Additionally, maritime trade requires ships to move cargo through a series of different agents and global jurisdictions, and the complexity of this process gives rise to loopholes like ship-to-ship transfers of cargo and manipulation of the Automatic Identification System that can track a ship’s movements.  Shipping’s complexity also affords criminals the possibility of concealing their identities, altering or disguising shipping information or exploiting administrative disparities between countries, in order to evade sanctions. 

Therefore, the new generations appreciate and support shipping companies that appropriately assess their sanctions risk and, as necessary, implement compliance controls to address any identified gaps in their compliance programs. This is especially important when operating near or in areas that are determined to be high-risk, which may include areas frequently used for potentially sanctionable transportation-related activities.

Respecting human rights

The concept of universal human rights is one of the most important guiding business principles for CEOs because it is central to good corporate citizenship as well as a profitable bottom line.  Respecting and supporting human rights within their sphere of influence and ensuring they are not complicit in human rights abuses makes business sense.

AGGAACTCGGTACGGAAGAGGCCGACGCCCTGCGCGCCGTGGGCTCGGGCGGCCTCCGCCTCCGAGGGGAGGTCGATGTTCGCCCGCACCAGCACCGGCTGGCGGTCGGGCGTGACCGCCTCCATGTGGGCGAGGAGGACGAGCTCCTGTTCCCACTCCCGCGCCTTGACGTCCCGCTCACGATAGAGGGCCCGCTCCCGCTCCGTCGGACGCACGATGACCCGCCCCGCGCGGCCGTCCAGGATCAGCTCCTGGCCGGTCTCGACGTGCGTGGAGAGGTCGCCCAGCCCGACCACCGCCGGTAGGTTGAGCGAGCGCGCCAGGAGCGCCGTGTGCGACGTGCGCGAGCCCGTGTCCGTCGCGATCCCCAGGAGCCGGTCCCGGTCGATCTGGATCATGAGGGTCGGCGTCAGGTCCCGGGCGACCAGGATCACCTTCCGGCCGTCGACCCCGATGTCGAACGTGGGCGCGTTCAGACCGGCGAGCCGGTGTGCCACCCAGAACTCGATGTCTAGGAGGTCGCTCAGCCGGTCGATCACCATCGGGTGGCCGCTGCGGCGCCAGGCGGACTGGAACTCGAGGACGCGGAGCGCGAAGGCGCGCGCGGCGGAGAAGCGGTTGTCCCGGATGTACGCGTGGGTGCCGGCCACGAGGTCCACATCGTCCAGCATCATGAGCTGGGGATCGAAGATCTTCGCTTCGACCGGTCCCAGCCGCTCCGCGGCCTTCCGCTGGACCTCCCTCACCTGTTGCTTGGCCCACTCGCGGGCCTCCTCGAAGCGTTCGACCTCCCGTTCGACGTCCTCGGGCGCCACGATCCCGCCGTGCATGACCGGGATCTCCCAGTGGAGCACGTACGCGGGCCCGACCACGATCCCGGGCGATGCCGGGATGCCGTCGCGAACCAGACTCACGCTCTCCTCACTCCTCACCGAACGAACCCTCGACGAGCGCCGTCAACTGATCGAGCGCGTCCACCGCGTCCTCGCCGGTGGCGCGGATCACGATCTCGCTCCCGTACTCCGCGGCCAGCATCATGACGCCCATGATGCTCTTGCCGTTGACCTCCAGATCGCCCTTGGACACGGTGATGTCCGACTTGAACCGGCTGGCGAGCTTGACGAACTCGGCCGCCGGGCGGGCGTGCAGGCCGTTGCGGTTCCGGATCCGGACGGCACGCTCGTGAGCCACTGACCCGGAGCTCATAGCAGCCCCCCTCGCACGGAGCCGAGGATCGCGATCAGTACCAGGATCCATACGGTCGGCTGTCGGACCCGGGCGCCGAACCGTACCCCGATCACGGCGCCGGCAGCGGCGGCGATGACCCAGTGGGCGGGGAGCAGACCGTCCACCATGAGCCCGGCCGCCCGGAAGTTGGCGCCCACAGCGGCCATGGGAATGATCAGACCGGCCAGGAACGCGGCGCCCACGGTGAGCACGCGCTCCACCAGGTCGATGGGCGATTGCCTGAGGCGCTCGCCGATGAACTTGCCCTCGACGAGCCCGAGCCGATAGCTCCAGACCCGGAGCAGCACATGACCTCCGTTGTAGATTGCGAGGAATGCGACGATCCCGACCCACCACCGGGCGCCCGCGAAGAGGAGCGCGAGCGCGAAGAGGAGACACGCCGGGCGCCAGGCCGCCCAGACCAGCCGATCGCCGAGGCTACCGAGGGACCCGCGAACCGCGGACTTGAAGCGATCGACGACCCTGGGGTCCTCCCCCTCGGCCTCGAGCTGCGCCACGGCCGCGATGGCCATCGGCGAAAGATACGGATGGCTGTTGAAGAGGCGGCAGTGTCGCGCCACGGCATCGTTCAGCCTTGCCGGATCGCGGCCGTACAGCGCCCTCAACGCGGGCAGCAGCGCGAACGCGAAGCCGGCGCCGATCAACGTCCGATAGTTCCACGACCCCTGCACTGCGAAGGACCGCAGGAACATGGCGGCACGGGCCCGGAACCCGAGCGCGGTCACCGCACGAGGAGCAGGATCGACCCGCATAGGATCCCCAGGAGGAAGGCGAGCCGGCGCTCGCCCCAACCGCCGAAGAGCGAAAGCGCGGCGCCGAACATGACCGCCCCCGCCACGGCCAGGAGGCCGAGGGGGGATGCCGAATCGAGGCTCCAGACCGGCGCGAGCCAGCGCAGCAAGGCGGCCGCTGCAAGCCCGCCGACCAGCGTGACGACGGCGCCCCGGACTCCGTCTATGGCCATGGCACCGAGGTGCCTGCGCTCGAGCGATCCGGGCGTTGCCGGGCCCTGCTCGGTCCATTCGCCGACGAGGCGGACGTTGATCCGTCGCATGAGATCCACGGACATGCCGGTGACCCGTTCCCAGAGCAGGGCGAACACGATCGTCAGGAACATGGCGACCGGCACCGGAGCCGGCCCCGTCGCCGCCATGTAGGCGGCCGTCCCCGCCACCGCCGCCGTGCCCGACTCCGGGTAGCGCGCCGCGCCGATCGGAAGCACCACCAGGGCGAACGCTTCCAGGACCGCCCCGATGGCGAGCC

Taking a principled stance and having a good human rights record give the company a distinct advantage over competitors in the ability to develop an unblemished reputation and favorable branding, attract new businesses and consumers, and recruit good talents, while other companies that ignore human rights abuse, for example using cotton picked by forced labor, are facing fallouts and backlashes.

Moreover, protecting the human rights of employees, for example seafarers facing the crew change and mental health crisis during the pandemic, will lead to less employee turnover, higher work quality and increased productivity because staff who are treated fairly and with dignity and respect are more likely to be productive and motivated.

Having moral courage to stand up for what is right

Companies standing up for sanctions and human rights are consolidating the rule of law and upholding the international rules-based order, which is essential to the stable and smooth functioning of global trade.  Adhering strictly to international sanctions and applying human rights principles thoroughly, consistently and impartially in a company’s global operations can contribute to the development of legal systems in which contracts are enforced fairly, bribery and corruption are less prevalent. 

Therefore, by committing to this social purpose, CEOs are slowly but surely, bringing about a wind of change to the wider industry to ensure that all business entities will have equal access to the legal process and equal protection under the law, vital elements in a free, open and competitive economy.  So, in the new enlightened era, embracing social responsibility is also paying dividends, literally.

Share on facebook
Share on twitter
Share on linkedin
Share on whatsapp
Share on email
Lee Kok Leong

Lee Kok Leong

Kok Leong, executive editor, has overall editorial responsibility for the direction and focus of Maritime Fairtrade. He has two decades of working experiences, including holding senior regional roles in business-to-business (B2B) print and online publications. He enjoys his work as a journalist, and regards it as a calling.

More Stories from Maritime Fairtrade

The best maritime news and insights delivered to you.

Here's what you can expect from us:

  • News & key insights covering the maritime industry
  • Expert analysis and opinions on maritime corruption and more
  • Exclusive interviews